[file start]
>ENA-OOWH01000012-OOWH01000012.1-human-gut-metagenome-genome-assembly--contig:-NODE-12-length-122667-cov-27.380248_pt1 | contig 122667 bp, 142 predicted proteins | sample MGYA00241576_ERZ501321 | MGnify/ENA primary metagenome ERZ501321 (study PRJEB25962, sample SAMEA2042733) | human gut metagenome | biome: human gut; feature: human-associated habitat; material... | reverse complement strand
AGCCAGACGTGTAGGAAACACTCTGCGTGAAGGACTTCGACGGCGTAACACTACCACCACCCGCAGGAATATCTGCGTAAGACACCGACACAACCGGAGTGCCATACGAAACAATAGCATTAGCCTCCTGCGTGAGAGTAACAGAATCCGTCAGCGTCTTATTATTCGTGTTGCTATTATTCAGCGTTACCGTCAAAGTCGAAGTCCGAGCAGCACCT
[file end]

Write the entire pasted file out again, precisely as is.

>ENA-OOWH01000012-OOWH01000012.1-human-gut-metagenome-genome-assembly--contig:-NODE-12-length-122667-cov-27.380248_pt1 | contig 122667 bp, 142 predicted proteins | sample MGYA00241576_ERZ501321 | MGnify/ENA primary metagenome ERZ501321 (study PRJEB25962, sample SAMEA2042733) | human gut metagenome | biome: human gut; feature: human-associated habitat; material... | reverse complement strand
AGCCAGACGTGTAGGAAACACTCTGCGTGAAGGACTTCGACGGCGTAACACTACCACCACCCGCAGGAATATCTGCGTAAGACACCGACACAACCGGAGTGCCATACGAAACAATAGCATTAGCCTCCTGCGTGAGAGTAACAGAATCCGTCAGCGTCTTATTATTCGTGTTGCTATTATTCAGCGTTACCGTCAAAGTCGAAGTCCGAGCAGCACCT